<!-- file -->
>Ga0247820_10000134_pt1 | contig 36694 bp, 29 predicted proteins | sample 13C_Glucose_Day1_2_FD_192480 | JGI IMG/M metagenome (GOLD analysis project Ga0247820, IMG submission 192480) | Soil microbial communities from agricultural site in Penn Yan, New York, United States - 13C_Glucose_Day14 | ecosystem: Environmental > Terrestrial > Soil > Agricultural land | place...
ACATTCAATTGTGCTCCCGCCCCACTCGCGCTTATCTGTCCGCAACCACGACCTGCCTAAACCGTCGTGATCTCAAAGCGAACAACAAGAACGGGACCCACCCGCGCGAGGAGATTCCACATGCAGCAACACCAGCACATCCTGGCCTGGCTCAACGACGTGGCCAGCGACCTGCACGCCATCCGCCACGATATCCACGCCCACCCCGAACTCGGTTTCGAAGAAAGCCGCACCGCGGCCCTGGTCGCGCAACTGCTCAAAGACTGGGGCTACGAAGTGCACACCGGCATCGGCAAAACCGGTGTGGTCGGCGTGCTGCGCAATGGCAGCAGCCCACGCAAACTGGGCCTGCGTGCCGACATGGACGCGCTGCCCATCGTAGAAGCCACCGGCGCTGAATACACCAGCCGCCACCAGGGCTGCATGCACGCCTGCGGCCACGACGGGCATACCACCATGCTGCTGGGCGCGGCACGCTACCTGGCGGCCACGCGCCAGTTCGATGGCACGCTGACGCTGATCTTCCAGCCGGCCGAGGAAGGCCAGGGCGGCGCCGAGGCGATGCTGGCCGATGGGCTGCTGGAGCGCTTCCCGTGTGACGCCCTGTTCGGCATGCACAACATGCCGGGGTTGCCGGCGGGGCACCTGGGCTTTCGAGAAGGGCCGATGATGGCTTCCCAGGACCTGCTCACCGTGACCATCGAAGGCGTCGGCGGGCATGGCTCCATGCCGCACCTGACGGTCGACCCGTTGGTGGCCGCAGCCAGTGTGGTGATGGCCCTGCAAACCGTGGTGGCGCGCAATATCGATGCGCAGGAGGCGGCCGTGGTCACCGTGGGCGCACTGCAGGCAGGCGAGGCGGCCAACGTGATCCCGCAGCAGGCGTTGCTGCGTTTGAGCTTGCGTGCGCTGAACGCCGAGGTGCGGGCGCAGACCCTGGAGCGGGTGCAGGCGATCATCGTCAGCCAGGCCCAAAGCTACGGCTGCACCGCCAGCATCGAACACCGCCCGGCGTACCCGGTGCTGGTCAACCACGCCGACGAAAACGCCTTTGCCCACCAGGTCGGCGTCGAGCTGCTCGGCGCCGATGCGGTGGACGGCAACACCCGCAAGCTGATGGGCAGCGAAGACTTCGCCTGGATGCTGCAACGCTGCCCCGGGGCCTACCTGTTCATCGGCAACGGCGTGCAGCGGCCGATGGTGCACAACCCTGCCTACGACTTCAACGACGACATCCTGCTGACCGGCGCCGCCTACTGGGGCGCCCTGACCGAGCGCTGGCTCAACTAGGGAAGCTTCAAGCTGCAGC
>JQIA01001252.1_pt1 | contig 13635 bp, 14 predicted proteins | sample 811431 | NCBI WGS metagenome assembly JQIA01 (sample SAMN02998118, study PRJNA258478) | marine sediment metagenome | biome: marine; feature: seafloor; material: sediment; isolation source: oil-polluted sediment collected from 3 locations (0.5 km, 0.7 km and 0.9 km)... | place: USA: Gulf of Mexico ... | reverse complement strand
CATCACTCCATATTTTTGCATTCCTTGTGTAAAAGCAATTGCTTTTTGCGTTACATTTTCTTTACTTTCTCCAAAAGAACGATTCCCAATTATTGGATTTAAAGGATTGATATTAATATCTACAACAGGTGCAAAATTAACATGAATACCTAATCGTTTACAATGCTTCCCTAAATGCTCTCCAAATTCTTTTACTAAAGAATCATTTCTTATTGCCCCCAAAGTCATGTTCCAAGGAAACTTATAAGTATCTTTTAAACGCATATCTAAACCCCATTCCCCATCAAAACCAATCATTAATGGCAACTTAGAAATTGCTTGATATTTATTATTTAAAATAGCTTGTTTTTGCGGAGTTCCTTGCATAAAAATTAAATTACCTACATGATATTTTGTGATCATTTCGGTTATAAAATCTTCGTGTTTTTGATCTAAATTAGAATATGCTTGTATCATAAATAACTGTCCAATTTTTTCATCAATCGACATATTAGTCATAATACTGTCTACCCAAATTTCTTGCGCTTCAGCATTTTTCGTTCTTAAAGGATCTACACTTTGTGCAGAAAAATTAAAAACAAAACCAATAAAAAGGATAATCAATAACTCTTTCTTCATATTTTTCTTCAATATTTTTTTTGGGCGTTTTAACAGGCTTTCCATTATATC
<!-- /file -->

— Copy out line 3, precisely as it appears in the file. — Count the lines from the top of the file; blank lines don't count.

>JQIA01001252.1_pt1 | contig 13635 bp, 14 predicted proteins | sample 811431 | NCBI WGS metagenome assembly JQIA01 (sample SAMN02998118, study PRJNA258478) | marine sediment metagenome | biome: marine; feature: seafloor; material: sediment; isolation source: oil-polluted sediment collected from 3 locations (0.5 km, 0.7 km and 0.9 km)... | place: USA: Gulf of Mexico ... | reverse complement strand